Talks from 6 – 7.30pm
Closes 8.30pm

Pat Thane, Research Professor in Contemporary British History, will explore the myth that ageing is a modern issue. She will explain how the changing social and family networks surrounding older people have affected the ways in which we grow old, while recognising that throughout history, there have been criticisms of institutional and community care.

Nola Ishmael OBE was London’s first black director of nursing. She will be sharing her experiences of growing older, and reflect on the knowledge and wisdom she has gained throughout her memorable nursing journey.

Dawne Garrett is the professional lead for older people and dementia care at the Royal College of Nursing. Her current research explores older peoples’ experiences of sexual intimacy.


Normansfield Open Day

Langdon Down Museum

13th April 2019 | 10:00AM

Museum and theatre open 10am to 5pm

Talk at 11am: The History of Normansfield’s Buildings

A talk about the development of the buildings at Normansfield from 1868 until 2016 using maps, architectural drawings and photographs.

Normansfield was the home and institution developed by the famous Victorian physician Dr John Langdon Down and his family where a revolutionary and enlightened approach was developed for the care, education and training of people with learning disabilities.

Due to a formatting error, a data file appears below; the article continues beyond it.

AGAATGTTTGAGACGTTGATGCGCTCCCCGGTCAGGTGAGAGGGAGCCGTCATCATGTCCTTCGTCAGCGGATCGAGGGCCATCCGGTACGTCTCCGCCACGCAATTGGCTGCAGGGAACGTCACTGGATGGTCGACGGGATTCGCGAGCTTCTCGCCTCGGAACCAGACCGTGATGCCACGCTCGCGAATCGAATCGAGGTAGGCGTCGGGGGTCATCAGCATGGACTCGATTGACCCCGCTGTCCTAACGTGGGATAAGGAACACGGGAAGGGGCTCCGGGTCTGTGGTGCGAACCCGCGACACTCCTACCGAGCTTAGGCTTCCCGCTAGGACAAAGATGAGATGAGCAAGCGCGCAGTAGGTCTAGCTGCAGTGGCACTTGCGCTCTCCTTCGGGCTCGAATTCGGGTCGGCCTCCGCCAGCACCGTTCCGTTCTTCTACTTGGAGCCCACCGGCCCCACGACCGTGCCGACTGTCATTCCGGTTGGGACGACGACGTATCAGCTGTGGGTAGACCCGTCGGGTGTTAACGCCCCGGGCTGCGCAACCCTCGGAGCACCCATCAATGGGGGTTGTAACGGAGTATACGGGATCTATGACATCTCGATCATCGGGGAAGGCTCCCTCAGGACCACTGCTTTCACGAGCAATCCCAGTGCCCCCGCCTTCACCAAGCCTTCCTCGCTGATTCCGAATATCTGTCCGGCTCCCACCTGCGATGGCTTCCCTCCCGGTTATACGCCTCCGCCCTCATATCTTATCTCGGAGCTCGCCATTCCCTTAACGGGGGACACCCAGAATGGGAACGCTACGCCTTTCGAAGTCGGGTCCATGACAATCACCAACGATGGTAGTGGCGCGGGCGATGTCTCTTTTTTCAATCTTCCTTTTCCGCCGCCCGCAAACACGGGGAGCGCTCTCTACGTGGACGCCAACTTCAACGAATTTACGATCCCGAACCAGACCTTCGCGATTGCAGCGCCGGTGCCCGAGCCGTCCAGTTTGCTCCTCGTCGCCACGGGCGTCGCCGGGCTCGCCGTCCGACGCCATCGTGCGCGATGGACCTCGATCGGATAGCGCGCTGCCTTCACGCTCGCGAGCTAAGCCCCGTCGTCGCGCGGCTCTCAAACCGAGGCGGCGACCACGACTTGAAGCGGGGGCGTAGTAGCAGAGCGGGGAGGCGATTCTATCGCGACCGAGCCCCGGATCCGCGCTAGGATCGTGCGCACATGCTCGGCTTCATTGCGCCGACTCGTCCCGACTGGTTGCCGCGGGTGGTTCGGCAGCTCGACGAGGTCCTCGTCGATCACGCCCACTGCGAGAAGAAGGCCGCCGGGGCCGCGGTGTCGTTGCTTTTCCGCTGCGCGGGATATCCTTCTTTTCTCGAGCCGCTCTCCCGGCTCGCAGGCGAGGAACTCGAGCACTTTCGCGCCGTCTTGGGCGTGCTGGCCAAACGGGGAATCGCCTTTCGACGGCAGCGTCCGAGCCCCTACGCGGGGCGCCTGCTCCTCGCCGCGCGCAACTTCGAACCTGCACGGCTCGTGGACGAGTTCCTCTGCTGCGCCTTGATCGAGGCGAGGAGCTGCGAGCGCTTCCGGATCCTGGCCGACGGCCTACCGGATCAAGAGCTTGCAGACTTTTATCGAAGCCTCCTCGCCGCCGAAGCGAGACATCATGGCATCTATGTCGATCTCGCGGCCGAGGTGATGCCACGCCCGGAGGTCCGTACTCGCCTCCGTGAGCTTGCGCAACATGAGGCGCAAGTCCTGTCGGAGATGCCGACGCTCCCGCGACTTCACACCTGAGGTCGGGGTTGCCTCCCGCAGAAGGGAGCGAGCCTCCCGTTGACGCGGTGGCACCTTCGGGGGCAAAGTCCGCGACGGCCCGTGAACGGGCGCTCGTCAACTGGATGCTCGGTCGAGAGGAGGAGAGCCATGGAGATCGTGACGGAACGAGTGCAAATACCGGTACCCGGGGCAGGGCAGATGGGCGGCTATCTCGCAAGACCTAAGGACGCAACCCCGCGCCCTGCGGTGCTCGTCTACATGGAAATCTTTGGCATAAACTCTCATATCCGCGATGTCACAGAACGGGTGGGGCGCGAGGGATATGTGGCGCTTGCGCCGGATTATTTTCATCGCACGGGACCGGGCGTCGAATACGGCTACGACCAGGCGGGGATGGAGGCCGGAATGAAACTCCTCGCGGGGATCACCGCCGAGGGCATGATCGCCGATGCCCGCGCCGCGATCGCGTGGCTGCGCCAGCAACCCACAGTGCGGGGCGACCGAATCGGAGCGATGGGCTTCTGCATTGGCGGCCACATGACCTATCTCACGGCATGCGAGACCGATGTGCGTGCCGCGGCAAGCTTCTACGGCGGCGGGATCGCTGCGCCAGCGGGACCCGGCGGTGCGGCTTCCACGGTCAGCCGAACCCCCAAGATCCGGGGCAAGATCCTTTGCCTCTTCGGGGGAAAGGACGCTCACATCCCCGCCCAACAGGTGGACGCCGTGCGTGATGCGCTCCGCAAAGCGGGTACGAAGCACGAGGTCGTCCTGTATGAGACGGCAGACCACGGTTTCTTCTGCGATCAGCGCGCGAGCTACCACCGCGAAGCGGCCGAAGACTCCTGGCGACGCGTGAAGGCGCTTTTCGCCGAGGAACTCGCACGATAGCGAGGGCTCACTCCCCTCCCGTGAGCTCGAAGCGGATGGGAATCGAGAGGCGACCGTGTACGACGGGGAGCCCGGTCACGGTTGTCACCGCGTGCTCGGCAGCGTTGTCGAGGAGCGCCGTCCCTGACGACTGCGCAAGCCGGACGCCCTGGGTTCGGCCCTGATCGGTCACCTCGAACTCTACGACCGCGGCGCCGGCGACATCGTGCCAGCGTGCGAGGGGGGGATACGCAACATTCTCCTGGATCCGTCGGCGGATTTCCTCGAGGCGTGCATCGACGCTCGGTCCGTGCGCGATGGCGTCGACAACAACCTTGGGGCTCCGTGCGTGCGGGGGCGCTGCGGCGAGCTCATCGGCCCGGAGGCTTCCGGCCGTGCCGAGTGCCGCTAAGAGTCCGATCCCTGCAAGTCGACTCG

When he arrived in 1868 he bought the White House and over the coming years extended the building. The theatre John and Mary Langdon Down created has been restored and is still in use today with a large Victorian scenery collection.

On the 42 acre site, they set up a farm and workshops with a boat house on the Thames. In 1951 Normansfield became an NHS hospital with new residential buildings including a school, arts centre and hydrotherapy pool. Since its closure in 1997 much of the site has been converted to housing and part of the original building is now home to the Down’s Syndrome Association.

Speaker: Ian Jones-Healey is archivist at the Langdon Down Museum, Normansfield Theatre and Down’s Syndrome Association. He is a member of the Social History of Learning Disability (SHLD) Research Group at the Open University.

Free talk. Booking not required. Donations welcome.

Tour of the museum and theatre at 12.30

The archivist will give a 40 minute talk around the museum and theatre. Max 15 of people. First come basis.